New Game+: The peaceful roads of Forza Horizon

October 17, 2014


There’s something calming about driving in video games. This is especially true of open-world driving games, many of which allow you to explore and learn more about the world you are (virtually) inhabiting. I do enjoy driving in Grand Theft Auto and the like, but it’s not the same. The original Forza Horizon and its recently released sequel are more my speed. It provides a similar feeling as sailing, but the sense of speed and (sometimes) laid back atmosphere the Forza Horizon games provide manage to scratch a different itch.

I originally hated the idea of open-world racing games. I found Test Drive Unlimited to be a sterile, exceedingly dull experience, with a world that never really felt alive. When I heard the next Burnout game, Paradise, would be going in a similar direction, I was appalled. Burnout works because of the structure and putting that into an open-world ruins it entirely. I even convinced myself, somehow, of just how bad it was when I initially played it. Thankfully, giving the game a second chance allowed me to come to my senses. Yeah, I was an idiot.

This brings us to Forza Horizon. It initially wasn’t even on my radar because the Forza series never appealed to me. It appealed to an audience of car enthusiasts, providing a similar feeling one might get from Sony’s Gran Turismo series. There was a time and place for it in my life, at least briefly, but it didn’t last. I was eventually convinced to give Horizon a shot, mostly due to it having a structure not unlike Burnout Paradise, and it quickly became a favorite of mine.


If you break down the Horizon games by their core mechanics — the stuff that makes the cars feel really good to drive — you’ll find a lot to love about them from that perspective. It’s not as rigid as the mainline Forza games, but it still requires a decent amount of effort to do well and driving feels great. This alone is enough to make me love these games, as it essentially takes the core formula of the series and makes it way more accessible. I initially thought of the open world as an added bonus, yet it quickly became the main reason to play them.

The actual exploration in these games might win people over, but I don’t explore, at least not as much as collectible-hungry people might. At the same time, I never rely on the game’s fast-travel system, so I drive everywhere I can and never grow tired of it. It’s the kind of game I can zone out and play, but it doesn’t mean I put little to no effort into what I’m doing. I’m still focused, still aware of my surroundings; I just eventually stop seeing myself driving anywhere specific and just drive. Over time, it becomes less about the destination and more about the journey.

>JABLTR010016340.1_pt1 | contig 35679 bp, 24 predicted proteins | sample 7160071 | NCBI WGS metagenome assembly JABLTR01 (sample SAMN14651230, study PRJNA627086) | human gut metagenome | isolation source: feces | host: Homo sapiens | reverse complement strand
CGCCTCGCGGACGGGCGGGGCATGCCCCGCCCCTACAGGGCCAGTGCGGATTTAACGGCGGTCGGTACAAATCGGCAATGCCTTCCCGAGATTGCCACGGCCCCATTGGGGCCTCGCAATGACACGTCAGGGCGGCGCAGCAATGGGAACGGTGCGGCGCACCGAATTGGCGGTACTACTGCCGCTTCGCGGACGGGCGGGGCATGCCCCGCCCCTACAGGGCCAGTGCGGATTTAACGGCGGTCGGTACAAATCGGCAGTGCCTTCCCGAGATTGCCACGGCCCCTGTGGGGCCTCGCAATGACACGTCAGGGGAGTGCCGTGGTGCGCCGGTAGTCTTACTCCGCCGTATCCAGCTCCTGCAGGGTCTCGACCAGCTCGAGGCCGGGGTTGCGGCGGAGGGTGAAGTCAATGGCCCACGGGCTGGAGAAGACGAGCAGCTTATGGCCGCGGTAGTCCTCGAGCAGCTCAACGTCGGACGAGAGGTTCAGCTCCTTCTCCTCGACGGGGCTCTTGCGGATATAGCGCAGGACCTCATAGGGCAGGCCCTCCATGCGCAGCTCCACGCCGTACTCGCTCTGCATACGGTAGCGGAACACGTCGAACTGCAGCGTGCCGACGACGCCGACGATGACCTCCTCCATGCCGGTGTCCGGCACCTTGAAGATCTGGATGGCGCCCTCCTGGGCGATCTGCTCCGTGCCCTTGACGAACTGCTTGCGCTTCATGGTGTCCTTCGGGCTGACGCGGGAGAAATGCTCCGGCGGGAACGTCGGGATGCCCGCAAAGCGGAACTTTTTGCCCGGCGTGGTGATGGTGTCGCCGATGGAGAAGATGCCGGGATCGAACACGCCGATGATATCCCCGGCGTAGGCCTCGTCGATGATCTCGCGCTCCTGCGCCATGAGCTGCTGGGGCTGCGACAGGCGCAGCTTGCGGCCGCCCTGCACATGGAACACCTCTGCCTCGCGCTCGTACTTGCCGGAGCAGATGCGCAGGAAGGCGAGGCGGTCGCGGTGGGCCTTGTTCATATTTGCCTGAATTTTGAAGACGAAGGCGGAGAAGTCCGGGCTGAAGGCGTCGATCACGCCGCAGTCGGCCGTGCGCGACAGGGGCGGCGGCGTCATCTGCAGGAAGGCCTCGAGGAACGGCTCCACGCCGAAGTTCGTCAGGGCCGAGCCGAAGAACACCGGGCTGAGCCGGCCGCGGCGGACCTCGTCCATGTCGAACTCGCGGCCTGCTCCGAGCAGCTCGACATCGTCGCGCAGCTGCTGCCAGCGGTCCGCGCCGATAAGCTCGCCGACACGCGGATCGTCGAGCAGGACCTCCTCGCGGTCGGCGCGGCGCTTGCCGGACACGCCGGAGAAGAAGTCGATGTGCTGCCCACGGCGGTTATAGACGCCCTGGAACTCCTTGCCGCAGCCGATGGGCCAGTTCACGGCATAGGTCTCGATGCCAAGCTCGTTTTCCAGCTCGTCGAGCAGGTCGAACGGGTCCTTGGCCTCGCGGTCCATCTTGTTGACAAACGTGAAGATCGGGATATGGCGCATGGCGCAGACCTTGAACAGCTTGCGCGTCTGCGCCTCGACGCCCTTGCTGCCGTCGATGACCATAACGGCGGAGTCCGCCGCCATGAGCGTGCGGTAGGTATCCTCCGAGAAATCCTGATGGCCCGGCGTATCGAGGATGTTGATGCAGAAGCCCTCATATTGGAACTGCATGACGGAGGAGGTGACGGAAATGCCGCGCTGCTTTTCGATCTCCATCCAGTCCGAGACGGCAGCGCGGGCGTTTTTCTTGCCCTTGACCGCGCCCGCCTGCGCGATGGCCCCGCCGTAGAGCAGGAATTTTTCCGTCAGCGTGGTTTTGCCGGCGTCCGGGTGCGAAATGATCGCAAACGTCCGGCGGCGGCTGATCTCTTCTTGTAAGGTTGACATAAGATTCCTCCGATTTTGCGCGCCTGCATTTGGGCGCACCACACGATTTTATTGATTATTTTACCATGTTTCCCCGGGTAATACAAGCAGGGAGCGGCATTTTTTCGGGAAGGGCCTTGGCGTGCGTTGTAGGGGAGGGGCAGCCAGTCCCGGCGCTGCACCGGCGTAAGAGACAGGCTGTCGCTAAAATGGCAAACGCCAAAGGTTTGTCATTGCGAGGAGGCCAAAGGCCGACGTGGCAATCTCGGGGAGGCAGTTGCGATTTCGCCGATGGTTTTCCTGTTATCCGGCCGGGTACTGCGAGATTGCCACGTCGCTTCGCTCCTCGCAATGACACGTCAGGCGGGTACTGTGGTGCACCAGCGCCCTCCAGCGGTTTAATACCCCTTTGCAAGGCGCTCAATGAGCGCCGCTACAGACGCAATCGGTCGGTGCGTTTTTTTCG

I know many might not get the appeal, specifically those that still staunchly oppose titles like these that aren’t menu-driven and focused on getting you from event to event with little to no downtime. And yet, like with the best superhero games, I feel a racing game can truly shine when given an environment to explore. Not for the sake of exploring, for the sake of allowing the player to acclimate to the handling, the core mechanics and the world itself.


It’s almost like an endless virtual road trip; you’ll grow fond of specific routes and find yourself lost in the world in a way other open worlds don’t allow. Simply forcing you to drive everywhere by virtue of the style of game makes each trip across the map less of an objective and more of a small journey with new experiences and memories around every corner.

Not every drive to the next event will be fulfilling, but it does make the act of traveling more than just a means to an end. It gives it a purpose beyond earning points and winning championships. I feel at ease, focused entirely on this little world created specifically to be experienced as a small adventure rather than a series of menus to browse through before the game tells you to drive again.

This is what Forza Horizon and titles like it mean to me, and more importantly, why they have become the standard for the genre. You’ll always have your typical Forza and Gran Turismo games for those looking for deeper mechanics, but it’s hard not to feel like those are a relic of the past in a future begging to be explored.